We hiked, watched wild life, told jokes, played pranks on each other, discussed politics and religion around a campfire, and generally had a great time. At no point did we wonder what was going on in the outside world, let alone what the Twitterverse was up to.

It was amazing.

I wish it had been longer and we may have to schedule a week-long trip next time, but as short as the escape was, we all returned to work on Monday refreshed and ready to dive back into our passion for IT.

Let's hear it for the occasional escape. It's the best cure for burnout ever invented.

Thursday, January 20, 2011

Filtering iTunes Traffic - Allowing Software Updates Without the iTunes Store


As many people are probably doing right now, I've been investigating ways to incorporate the iPhone Macro iPad or other tablets into our environment. It's no question why, either. They are really light, have astounding battery life, and Steve Jobs says that we should like them.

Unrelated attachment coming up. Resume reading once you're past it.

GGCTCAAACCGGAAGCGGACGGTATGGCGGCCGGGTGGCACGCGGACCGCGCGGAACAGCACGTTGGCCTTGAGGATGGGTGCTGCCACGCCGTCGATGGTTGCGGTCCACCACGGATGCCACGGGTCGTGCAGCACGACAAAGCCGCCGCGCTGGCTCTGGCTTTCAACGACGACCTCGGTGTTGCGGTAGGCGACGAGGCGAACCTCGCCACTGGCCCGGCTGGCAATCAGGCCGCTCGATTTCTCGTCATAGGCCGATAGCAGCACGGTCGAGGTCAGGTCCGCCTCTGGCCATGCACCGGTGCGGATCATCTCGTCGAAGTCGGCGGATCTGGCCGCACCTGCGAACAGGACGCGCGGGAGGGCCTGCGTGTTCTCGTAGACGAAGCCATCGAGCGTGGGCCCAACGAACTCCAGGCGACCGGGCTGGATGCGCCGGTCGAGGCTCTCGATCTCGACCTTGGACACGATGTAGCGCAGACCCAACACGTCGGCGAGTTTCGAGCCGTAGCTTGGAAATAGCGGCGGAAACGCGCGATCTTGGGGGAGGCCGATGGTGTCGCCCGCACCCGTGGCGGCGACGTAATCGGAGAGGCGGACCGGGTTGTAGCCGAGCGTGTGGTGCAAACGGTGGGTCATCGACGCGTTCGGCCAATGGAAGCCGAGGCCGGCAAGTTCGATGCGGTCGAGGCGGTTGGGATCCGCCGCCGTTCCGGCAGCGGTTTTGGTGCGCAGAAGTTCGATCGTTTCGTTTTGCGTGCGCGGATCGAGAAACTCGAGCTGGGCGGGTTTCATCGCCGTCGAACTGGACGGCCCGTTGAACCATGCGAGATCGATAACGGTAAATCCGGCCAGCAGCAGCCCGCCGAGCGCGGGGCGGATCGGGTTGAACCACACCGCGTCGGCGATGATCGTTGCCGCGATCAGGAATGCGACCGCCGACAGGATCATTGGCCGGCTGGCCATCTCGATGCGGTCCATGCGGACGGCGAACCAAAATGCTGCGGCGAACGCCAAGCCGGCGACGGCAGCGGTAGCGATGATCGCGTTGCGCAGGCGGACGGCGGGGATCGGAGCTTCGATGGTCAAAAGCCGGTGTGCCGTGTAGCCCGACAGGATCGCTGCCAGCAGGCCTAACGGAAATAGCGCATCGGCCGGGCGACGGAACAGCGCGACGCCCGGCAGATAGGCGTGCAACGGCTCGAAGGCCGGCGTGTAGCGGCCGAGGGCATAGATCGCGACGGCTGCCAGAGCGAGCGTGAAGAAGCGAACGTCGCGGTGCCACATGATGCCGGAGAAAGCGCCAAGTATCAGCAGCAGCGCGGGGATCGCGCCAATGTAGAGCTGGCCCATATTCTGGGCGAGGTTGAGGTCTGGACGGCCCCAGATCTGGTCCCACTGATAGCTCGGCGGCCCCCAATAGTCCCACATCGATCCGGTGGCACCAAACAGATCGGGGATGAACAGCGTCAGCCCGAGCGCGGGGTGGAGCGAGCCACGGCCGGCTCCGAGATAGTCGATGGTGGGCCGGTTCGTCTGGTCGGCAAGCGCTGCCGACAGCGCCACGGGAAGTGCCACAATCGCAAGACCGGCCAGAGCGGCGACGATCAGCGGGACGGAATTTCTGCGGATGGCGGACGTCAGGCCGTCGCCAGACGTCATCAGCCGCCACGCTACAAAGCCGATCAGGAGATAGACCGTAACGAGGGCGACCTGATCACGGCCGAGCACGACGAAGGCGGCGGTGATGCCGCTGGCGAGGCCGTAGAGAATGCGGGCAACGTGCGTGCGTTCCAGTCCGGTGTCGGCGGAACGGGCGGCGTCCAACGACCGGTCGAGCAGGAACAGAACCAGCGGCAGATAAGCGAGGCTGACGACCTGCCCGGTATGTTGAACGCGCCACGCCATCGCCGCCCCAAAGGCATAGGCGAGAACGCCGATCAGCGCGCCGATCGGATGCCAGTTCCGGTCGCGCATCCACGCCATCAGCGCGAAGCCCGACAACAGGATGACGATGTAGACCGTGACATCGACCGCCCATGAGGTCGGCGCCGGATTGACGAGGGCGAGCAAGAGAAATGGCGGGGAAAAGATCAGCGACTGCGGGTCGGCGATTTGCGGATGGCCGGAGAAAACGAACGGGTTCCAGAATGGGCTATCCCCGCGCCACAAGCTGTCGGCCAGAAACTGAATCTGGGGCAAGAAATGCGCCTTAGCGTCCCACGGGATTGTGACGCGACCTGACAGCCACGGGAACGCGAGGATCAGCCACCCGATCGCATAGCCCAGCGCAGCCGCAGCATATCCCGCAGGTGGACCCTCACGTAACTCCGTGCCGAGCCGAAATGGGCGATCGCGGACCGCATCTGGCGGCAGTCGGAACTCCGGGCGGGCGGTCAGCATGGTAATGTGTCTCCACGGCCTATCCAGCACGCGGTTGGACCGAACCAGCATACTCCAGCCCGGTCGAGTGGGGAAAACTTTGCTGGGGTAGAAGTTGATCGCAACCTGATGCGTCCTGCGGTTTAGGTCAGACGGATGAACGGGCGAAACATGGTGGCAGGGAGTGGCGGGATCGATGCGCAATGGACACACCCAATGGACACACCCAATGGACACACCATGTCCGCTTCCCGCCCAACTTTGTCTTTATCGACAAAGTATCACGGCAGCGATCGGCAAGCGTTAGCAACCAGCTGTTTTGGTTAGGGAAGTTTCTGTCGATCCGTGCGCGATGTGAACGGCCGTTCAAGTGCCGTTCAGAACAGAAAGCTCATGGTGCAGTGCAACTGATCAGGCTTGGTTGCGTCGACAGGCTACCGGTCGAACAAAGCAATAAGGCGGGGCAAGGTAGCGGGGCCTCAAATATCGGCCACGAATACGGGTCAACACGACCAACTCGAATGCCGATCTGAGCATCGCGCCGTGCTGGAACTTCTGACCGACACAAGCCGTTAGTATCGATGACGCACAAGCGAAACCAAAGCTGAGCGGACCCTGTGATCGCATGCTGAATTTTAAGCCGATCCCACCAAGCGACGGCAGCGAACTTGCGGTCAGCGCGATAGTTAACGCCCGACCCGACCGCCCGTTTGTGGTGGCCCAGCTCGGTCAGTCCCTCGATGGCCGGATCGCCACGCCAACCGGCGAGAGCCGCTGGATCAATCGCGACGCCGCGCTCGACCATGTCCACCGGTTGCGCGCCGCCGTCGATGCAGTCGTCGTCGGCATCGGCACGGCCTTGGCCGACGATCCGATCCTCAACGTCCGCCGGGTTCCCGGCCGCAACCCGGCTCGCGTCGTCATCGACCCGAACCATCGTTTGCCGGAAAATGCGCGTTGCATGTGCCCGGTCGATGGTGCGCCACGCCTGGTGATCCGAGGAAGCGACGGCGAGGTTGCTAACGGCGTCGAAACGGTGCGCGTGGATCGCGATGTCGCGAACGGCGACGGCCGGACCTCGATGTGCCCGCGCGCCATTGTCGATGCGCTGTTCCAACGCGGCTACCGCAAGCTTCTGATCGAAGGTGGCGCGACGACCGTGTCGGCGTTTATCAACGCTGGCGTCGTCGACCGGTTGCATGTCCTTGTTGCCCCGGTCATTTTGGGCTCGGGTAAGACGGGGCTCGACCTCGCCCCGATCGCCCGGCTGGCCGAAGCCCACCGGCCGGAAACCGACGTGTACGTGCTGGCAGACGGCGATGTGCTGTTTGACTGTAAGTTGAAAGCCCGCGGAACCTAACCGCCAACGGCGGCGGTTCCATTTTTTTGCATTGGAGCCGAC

However, what happens if someone wants to use their personal iPad at work and asks for iTunes to be installed on their desktop to accompany it. Although this hasn't been tested in court as far as I know, it is the opinion of many a General Counsel that U.S. corporate entities must own a license for any copyrighted media stored on its computers whether the user of that computer has a license for it or not.  This is the main reason that we block MP3 download sites -including the iTunes store. Alternately, what if they are using their personal laptop and iPad at work (attached to our guest network, of course). We still want to block those sites on our guest network (this time for bandwidth reasons) but someone may have the need to update their iStuff.